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15 February 2013

Lent: beyond self-denial

Lent: beyond self-denial

Lent started this week - 40 days of preparation before Easter. Lent is a time for reflection, creating space and listening to some deeper stirrings in order to further align our lives with God's vision. And many will have decided to give up something during Lent, a small or large sacrifice that will remind us daily of Jesus' sacrifice on the cross.

Some Bishops are calling for a meat-free Lent. Product boycotts were a viable tactic employed by the slavery abolitionist campaign in the former centuries. The boycott of West Indian slave-grown sugar was an effective measure in the campiagn to abolish the slave trade. In turn, we can withold our spending power in order to demand change in the deplorable practises in farming and the meat industry. Others have called for a carbon-free Lent in view of our stewardship of the environment.

Whatever we choose to give up, it's not so much about denying ourselves a hamburger, refraining from wine and chocolates, skipping lunch or cycling to work – it's about shaping a more humane way of life, a more Christ-like life.

The scope of Jesus' self-denial, celebrated at Easter, encompasses everything. It's about a God who in the person of Christ faithfully engages in a costly and vulnerable intervention in the world in order to roll back human selfishness and empower humans to live faithfully in and for the world. Such a wide scope, rooted in love, will help us to transcend our own interest. And that takes a generous measure of 'doing without'.

In The Weight of Glory and Other Addresses, C.S. Lewis reflects, "If you asked 20 good [persons] today what they thought the highest of the virtues, 19 of them would reply, Unselfishness. But if you had asked almost any of the great Christians of old [they] would have replied, Love. You see what has happened? A negative term has been substituted for a positive, and this is of more than philological importance. The negative ideal of Unselfishness carries with it the suggestion not primarily of securing good things for others, but of going without them ourselves, as if our abstinence and not their happiness was the important point. I do not think this is the Christian virtue of Love. The New Testament has a lot to say about self-denial, but not about self-denial as an end in itself."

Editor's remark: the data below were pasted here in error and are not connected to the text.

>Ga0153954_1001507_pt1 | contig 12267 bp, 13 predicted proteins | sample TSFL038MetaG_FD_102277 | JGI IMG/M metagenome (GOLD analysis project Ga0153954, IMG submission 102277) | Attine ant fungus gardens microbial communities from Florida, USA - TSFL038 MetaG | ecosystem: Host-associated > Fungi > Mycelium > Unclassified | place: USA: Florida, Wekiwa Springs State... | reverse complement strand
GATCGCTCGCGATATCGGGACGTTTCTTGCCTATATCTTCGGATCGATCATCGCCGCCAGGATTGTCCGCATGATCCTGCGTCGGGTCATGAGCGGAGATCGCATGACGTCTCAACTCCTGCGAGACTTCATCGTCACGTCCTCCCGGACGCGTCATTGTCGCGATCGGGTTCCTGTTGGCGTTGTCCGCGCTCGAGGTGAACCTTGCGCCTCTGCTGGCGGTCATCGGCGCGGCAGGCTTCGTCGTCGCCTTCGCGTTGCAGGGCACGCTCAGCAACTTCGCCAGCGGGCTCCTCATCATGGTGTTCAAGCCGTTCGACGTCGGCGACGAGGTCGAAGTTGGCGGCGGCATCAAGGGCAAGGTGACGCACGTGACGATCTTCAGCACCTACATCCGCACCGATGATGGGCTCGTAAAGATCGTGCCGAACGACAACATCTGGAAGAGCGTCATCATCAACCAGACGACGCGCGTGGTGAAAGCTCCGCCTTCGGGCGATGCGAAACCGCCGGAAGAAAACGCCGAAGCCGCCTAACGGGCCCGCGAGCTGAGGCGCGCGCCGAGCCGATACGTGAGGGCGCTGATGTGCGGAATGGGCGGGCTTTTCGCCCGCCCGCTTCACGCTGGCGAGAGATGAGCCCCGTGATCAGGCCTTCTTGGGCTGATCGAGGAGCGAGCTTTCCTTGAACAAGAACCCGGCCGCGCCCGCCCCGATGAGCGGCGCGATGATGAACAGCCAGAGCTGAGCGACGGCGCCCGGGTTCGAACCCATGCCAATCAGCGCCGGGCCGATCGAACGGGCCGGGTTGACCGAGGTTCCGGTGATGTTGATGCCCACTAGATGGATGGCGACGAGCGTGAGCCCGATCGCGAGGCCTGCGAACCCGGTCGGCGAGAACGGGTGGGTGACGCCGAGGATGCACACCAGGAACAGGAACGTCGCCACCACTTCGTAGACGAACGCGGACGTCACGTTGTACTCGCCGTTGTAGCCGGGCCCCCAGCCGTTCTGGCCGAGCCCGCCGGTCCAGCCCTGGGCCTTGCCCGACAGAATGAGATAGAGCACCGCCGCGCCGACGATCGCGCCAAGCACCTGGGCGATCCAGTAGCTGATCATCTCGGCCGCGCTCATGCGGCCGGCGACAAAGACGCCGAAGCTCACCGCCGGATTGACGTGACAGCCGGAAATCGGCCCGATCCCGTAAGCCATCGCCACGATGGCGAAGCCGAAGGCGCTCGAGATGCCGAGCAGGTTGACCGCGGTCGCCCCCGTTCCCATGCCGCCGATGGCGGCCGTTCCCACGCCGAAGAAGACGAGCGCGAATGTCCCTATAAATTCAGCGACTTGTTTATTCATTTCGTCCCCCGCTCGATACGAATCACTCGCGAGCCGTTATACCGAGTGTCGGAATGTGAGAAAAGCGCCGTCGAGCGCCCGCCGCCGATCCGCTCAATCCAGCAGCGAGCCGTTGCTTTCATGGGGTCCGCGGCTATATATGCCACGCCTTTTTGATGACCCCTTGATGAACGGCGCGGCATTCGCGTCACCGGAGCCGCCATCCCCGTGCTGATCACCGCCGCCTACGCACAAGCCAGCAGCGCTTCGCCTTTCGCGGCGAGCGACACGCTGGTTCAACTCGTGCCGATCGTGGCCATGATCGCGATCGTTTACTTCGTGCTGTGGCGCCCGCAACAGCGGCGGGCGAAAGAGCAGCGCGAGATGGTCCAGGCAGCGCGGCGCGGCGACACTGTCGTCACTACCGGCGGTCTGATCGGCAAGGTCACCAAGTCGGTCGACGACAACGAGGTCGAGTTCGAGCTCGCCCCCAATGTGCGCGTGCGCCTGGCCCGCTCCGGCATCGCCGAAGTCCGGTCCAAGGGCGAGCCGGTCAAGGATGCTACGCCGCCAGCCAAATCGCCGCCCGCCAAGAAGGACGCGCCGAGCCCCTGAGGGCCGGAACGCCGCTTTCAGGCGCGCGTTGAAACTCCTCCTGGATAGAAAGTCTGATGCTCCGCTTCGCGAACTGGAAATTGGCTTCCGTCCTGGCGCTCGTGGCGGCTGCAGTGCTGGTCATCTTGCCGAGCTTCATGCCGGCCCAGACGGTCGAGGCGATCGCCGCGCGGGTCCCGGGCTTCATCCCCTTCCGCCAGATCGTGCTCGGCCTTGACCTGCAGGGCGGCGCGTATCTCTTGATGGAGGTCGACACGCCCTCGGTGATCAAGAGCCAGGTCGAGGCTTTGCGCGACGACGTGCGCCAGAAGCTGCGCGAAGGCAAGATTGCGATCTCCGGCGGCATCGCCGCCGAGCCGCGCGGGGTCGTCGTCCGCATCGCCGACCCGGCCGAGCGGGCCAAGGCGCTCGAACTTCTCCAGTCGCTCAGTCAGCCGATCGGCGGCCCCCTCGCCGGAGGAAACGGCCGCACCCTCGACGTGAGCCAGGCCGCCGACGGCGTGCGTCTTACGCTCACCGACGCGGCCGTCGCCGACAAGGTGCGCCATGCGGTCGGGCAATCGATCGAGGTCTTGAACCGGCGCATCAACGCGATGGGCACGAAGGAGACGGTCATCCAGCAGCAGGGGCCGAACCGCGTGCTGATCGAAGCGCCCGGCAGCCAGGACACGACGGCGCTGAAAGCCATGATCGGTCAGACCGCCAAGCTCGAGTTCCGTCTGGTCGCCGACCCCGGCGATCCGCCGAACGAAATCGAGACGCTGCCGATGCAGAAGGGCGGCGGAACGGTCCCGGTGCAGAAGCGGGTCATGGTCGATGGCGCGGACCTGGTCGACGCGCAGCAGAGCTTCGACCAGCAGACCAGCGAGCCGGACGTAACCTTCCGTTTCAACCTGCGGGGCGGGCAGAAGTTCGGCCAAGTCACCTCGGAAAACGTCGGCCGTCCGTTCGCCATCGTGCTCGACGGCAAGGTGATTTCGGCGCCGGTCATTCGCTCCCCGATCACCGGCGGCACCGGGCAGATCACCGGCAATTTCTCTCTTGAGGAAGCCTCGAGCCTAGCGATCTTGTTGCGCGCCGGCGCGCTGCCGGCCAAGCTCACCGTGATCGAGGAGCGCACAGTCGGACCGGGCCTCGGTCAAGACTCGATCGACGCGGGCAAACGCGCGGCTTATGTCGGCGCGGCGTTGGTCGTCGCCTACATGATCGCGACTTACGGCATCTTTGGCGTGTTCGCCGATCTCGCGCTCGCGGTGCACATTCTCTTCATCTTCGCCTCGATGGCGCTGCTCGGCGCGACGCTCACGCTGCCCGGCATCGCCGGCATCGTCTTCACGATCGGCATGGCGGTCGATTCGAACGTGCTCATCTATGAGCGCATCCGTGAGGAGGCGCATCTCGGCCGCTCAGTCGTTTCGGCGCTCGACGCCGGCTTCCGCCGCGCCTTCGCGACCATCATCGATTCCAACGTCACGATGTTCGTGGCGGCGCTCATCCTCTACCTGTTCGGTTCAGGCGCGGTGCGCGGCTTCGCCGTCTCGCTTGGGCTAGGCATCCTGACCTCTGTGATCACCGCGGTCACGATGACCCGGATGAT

Lent is the season when we sacrificially give of ourselves. Living out this radical nature of love requires a lifestyle of costly, selfless, loving acts of daily commitment to God's vision for his world. His shalom, a wellbeing that is communal and personal, concerns a comprehensive restoration of individuals and of cultural and social life. It includes peace, soundness, wholeness, security and fullness of life, in which our relationships with God, each other and the wider creation are thriving.

During Lent we read, reflect, give and give up so that we may become the best that we can be. We ponder on how this bigger picture of sacrifice and shalom affects our worship in the everydayness of life. We stop and rest, listen and learn. We simplify, so that we may know how to live wisely, more lovingly and generously ever after.

Marijke Hoek, Forum for Change coordinator

   Photo credit: AbelieverA